Friday, February 24, 2006

Stranger than Fiction

Implausible deniability. Every Labour councillor who remains silent will thoroughly deserve the hiding they're about to get in the local elections.

Here's a play in two acts.

Act 1
(Tony and George are strolling through a leafy glade near a ranch in Crawford Texas.)

George: Gee Tony, it's time we took the gloves off on these terrrists.
Tony: I agree with you George. Make no mistake, the rules of the game are changing.
George: I'm glad to have you on my side Tony. You're a good ally.
Tony: Gosh, you know, I mean, thanks.

George: So Tony, would it be alright if we transported a few of the terrrrists through your airports? We'd sure like to get them somewhere where the gloves can really come off.
Tony: Actually George, that would be a bit difficult for me. Those bloody human rights people think they run the country. They might kick up a bit of a stink.
George: Sorry to hear that Tony. That's really put me in a bind. But I understand. These human rights people can be a real pain in the butt. So, you can't help?
( Pause.)

Tony: Well, George, let me see. If you asked me (wink) if you could transport terrorists through my airports to take them somewhere like that, I would have to say no. If you asked me (wink).
George: That's too bad...
Tony: No, George, listen. If you ask me (exaggerated wink) I'll have to say no.
George: Oh, I get it. I should just go ahead and d....
Tony: Sh, sh, sh, sh. If you ask me, I'll have to say no.
George. Thanks Tony. (winks) You're a good friend.

Act 2
(Tony is at his monthly press conference. A reporter has just asked him to comment on the use of his airports for "rendition flights".)

Tony: There is no evidence that I know of that any of these 200 flights have been used for rendition.


Further Reading

Washington Post: Anatomy of a CIA mistake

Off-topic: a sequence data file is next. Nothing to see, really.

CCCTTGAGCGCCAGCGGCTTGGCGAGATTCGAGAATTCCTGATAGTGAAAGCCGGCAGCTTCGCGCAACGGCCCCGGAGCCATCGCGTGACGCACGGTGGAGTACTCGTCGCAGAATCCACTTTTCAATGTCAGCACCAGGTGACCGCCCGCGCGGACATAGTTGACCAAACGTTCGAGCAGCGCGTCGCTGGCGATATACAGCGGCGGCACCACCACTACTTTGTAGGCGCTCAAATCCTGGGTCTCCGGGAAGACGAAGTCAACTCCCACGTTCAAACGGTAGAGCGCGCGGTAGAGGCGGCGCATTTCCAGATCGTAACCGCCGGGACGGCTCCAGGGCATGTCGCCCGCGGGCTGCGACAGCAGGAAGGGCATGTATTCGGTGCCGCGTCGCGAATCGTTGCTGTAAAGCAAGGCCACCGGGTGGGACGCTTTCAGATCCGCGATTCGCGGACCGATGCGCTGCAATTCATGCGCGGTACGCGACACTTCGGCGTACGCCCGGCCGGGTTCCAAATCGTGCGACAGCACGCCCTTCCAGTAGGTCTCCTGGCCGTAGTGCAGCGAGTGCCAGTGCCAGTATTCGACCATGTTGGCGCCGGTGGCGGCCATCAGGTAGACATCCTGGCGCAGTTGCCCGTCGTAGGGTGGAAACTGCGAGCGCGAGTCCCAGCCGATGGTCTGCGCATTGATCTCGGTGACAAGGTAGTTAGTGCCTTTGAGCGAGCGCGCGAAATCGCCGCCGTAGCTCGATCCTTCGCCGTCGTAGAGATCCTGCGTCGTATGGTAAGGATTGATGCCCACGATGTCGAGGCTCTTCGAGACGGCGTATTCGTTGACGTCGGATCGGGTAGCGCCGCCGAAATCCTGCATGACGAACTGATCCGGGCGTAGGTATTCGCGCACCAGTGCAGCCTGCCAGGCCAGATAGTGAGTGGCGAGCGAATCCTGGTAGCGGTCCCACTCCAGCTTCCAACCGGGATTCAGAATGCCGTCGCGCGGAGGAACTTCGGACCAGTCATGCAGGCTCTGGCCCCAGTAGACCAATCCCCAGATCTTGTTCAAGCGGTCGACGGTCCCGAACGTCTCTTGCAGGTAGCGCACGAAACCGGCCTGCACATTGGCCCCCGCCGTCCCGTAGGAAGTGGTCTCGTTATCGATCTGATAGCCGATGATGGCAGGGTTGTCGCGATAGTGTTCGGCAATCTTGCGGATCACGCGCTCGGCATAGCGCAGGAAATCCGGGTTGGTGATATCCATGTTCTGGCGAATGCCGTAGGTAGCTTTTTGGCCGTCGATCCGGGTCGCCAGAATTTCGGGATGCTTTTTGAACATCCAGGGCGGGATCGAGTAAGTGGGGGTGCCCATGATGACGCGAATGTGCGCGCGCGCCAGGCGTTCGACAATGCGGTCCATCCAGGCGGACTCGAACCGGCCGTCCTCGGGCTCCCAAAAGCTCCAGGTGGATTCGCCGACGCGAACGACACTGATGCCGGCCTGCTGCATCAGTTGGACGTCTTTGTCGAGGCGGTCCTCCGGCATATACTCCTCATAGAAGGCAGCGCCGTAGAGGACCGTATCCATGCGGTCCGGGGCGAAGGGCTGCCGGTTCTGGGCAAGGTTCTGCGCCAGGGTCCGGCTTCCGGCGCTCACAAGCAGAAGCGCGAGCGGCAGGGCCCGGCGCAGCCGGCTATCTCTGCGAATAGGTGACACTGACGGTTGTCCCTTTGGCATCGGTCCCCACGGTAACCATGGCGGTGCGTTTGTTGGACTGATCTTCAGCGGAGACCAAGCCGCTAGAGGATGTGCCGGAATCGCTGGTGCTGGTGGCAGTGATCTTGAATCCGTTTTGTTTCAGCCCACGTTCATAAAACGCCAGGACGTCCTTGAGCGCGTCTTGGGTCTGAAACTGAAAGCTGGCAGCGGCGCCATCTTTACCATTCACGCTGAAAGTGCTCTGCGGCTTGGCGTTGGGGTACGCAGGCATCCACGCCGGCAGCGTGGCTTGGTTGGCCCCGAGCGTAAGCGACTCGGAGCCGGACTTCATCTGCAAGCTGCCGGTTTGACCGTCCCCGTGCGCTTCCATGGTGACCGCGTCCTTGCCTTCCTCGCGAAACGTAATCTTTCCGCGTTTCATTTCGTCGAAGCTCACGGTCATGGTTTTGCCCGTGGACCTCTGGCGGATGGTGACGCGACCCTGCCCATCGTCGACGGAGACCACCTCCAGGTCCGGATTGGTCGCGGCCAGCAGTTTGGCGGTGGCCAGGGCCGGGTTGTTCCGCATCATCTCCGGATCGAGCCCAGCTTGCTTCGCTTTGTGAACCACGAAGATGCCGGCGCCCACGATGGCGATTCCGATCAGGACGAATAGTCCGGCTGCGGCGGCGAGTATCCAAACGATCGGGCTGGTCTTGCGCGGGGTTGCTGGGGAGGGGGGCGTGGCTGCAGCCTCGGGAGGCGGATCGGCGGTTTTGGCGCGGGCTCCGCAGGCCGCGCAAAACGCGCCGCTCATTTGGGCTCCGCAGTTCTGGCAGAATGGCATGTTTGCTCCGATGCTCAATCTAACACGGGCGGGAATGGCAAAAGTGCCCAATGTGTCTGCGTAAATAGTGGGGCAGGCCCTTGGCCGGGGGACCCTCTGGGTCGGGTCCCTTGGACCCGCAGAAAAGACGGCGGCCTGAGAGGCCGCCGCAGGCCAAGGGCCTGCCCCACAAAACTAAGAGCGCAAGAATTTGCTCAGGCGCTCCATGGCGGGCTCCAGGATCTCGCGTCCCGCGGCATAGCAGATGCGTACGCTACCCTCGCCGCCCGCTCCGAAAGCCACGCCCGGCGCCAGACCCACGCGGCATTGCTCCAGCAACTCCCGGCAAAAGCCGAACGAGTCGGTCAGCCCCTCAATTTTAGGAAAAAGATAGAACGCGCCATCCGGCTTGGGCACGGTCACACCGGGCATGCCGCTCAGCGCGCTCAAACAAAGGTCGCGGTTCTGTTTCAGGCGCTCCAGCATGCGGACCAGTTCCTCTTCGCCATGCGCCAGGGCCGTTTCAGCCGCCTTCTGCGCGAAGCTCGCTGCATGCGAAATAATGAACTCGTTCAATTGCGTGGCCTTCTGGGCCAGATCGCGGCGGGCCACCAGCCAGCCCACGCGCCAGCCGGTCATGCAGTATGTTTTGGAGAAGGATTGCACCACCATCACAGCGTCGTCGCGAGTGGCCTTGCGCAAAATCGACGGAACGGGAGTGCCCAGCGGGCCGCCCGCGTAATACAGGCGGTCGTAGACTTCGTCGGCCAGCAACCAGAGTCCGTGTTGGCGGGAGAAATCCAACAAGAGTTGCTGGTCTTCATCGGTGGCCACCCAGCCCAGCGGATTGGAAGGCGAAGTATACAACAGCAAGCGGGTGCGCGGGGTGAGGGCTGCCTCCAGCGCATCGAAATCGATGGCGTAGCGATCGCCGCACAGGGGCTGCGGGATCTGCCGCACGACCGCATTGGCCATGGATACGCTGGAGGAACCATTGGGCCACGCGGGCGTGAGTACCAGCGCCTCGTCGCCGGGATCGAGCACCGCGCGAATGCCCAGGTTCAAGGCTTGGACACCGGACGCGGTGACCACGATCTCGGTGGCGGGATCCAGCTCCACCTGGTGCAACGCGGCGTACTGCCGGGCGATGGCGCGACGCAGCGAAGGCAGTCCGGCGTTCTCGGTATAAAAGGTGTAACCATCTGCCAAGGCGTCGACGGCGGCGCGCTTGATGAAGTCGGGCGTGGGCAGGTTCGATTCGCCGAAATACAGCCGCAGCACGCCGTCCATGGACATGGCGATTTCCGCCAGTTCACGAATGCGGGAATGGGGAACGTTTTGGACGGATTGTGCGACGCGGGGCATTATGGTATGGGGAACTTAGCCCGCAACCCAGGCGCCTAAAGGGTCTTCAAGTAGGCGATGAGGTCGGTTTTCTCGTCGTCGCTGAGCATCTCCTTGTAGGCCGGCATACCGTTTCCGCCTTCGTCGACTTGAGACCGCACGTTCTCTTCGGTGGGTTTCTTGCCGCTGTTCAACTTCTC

Wikipedia: Hassan Mustafa Osama Nasr

BBC: MPs urge 'terror flights' probe

We have an arrangement with the US where they have to seek permission from us if there is rendition. We have disclosed to parliament the occasion, some years ago I may say, in which that permission has been sought and the circumstances of it. And it is not the case that the Americans say they are deliberately returning people for torture in countries, on the contrary they say they do not return them unless they get assurances about the treatment of those individuals.
So in respect of rendition, as I say, before people print yet again that we have had these 200 flights and they are all rendition flights, as far as I am aware there is no evidence to suggest any of them fit into that category, and as I say there is a process and a procedure in place where the Americans ask our permission if they want to rendite. And I am not prepared simply to assume that they are breaching that undertaking, I think it would be very strange if they did.
Blair choses his words very carefully when he discusses this issue. It is important to note that no-one is asking him to assume anything. When a police officer decides to mount an investigation into evidence which suggests that a crime may have taken place, an open mind is essential. A blind eye, on the other hand, suggests either incompetance or complicity.

We want a proper investigation. The Commons foreign affairs committee put it like this:
We conclude that the government has a duty to enquire into the allegations of extraordinary rendition and black sites under the Convention against Torture, and to make clear to the USA that any extraordinary rendition to states where suspects may be tortured is completely unacceptable.
It is a duty this government seems determined to avoid.

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